Tilden went on Concord to explain that each individual could find this essence Concord in his or her own backyard, but the “consummate expression of this ultimate wealth of the human spirit can be found in the Concord Park System.” Over the years, I have thought Concord much about this and have come forth with some thoughts on Tilden’s musings.
Where is Concord? – Concord Map – Map of Concord Photo Gallery
Map of the Battle of Lexington Concord
Concord location on the U.S. Map
Battle of Lexington and Concord, Parker's Revenge
Old maps of Concord
Where is Concord, NC? / Concord, North Carolina Map
It does not matter which park you are considering within the system. From the great western panoramas to the silent sites of our American struggles, each carries with it a spiritual element of the American story about the places through which our ancestors passed until culminating in those unique triangulations of the present—you and me. So when we stand at those awesome vistas next to the silent guns or, yes, at cliff dwellings of people who came long ago and disappeared before modern man set foot on this continent, we are at once looking into the face of the past, the mirror of our present, and an absolute necessity for our future.
In doing so, we need to contemplate that greater thing unseen and ask ourselves how we can be a part of the “first essential” in protecting this ultimate wealth of the human spirit. To not do so will ensure that this most original American idea will have a diminished future. In turn, our children and their children will be a diminished people. For the national parks, like all great institutions, require the dedicated commitment of each and every citizen if they are to be more than distant objects without soul or relevant meaning.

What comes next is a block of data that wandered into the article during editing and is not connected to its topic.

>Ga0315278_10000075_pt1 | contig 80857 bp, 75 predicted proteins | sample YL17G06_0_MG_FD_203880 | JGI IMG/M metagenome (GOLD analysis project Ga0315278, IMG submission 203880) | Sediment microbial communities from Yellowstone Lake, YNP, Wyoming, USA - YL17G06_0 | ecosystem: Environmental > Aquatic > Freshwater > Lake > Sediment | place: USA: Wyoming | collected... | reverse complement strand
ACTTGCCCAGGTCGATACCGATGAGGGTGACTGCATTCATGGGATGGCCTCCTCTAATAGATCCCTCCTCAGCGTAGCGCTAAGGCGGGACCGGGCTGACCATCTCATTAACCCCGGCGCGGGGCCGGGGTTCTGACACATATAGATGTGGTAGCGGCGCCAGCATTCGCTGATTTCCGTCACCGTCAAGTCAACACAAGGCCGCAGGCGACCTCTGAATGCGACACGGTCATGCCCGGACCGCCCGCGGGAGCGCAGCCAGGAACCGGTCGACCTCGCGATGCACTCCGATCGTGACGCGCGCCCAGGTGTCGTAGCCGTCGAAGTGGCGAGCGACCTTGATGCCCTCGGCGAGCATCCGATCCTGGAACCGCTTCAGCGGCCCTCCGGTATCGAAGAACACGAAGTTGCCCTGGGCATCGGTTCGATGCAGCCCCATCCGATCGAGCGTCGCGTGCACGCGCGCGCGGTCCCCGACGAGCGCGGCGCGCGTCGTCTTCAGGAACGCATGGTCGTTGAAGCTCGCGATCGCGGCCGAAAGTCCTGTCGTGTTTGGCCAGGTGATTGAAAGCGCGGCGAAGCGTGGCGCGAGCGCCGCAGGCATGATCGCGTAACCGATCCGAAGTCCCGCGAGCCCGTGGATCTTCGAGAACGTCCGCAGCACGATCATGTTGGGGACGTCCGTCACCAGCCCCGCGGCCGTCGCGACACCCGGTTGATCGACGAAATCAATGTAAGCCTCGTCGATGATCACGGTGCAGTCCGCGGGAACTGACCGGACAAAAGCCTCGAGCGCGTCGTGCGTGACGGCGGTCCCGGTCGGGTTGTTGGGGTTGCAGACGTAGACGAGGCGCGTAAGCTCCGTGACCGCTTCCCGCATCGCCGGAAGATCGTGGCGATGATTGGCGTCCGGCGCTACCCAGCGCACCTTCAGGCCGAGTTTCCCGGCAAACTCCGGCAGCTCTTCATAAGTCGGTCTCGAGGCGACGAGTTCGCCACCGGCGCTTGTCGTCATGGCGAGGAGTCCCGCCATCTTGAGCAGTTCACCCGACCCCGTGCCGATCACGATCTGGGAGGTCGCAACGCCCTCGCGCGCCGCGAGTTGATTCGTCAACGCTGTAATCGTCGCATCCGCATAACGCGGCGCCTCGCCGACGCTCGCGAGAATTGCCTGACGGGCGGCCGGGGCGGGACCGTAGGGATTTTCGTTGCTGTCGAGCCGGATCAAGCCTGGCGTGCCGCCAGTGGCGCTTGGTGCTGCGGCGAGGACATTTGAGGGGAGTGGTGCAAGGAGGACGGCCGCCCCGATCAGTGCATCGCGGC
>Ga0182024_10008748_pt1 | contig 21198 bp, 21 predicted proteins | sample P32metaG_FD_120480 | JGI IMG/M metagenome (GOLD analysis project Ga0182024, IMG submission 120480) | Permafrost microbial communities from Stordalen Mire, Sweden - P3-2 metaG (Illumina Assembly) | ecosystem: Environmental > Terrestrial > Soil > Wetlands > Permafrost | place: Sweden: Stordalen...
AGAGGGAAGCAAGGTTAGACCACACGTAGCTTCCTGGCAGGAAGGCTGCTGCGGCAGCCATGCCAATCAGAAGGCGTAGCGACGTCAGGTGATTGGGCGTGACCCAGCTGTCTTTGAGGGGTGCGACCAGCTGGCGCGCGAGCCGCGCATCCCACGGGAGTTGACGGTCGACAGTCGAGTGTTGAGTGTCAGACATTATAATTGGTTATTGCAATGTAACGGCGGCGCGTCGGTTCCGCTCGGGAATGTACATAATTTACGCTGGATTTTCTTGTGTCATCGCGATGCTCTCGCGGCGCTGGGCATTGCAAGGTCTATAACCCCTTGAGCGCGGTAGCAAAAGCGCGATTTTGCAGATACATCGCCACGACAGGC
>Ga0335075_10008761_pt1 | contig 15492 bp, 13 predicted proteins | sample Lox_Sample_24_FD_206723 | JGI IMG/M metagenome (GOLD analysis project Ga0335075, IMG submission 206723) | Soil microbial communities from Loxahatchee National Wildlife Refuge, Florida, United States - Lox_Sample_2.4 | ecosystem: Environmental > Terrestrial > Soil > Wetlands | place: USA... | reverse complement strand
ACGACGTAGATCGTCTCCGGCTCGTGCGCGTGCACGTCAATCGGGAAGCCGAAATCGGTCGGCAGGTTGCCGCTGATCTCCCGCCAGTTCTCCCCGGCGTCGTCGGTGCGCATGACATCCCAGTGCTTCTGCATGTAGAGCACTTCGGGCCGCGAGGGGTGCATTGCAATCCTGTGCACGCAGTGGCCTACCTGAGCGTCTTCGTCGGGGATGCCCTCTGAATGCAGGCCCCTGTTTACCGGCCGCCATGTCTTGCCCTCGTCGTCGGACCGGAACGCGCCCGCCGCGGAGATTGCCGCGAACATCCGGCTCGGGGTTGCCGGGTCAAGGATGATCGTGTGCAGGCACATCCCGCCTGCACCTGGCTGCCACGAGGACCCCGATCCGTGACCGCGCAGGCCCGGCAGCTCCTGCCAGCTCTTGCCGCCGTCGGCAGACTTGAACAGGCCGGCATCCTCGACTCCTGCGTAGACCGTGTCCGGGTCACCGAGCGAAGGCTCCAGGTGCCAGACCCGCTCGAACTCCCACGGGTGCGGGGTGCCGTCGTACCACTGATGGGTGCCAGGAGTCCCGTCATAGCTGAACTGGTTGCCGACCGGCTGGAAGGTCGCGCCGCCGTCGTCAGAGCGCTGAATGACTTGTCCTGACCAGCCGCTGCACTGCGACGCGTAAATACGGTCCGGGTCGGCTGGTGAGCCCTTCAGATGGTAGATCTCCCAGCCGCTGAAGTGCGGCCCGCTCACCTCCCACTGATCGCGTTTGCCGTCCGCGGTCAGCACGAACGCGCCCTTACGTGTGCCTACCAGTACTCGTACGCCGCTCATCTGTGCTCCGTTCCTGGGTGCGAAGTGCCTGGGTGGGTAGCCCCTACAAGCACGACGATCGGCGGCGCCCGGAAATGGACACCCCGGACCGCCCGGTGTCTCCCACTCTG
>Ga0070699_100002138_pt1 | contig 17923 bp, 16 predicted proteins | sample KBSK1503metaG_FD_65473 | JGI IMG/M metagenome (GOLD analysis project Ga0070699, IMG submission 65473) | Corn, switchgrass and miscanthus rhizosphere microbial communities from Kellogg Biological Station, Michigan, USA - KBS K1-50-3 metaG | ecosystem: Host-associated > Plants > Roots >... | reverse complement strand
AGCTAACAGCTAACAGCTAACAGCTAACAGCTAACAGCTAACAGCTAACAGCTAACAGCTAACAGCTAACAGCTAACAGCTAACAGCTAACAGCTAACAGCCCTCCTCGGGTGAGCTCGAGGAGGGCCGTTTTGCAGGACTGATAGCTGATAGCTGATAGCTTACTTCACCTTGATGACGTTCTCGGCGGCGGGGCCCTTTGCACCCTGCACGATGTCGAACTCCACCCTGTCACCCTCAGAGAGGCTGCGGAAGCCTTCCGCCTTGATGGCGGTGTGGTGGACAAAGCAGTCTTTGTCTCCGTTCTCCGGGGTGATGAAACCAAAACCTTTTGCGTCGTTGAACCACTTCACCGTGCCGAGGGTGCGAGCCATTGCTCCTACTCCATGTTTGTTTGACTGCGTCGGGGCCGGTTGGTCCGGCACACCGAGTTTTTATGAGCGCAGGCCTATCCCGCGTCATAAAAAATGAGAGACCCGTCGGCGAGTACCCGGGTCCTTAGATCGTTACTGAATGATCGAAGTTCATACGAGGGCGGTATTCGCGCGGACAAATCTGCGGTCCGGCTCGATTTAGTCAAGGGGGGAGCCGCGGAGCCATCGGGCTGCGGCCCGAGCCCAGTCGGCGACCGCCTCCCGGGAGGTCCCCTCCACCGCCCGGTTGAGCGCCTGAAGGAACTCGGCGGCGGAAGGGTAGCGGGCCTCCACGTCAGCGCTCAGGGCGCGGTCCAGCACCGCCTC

From the outset, men and women recognized this remarkable responsibility and went about ensuring these places would be saved for visitation, contemplation, and inspiration for future generations. In many instances, they paid for the lands out of their own pockets or deeded over to the government lands already owned. Indeed, the early explorers and advocates of Yellowstone—our first national park—banded together to preserve and protect that incredible area by ensuring the land went to the government and then championing national park status to protect its wondrous natural gifts rather than buying it up and exploiting it for personal use.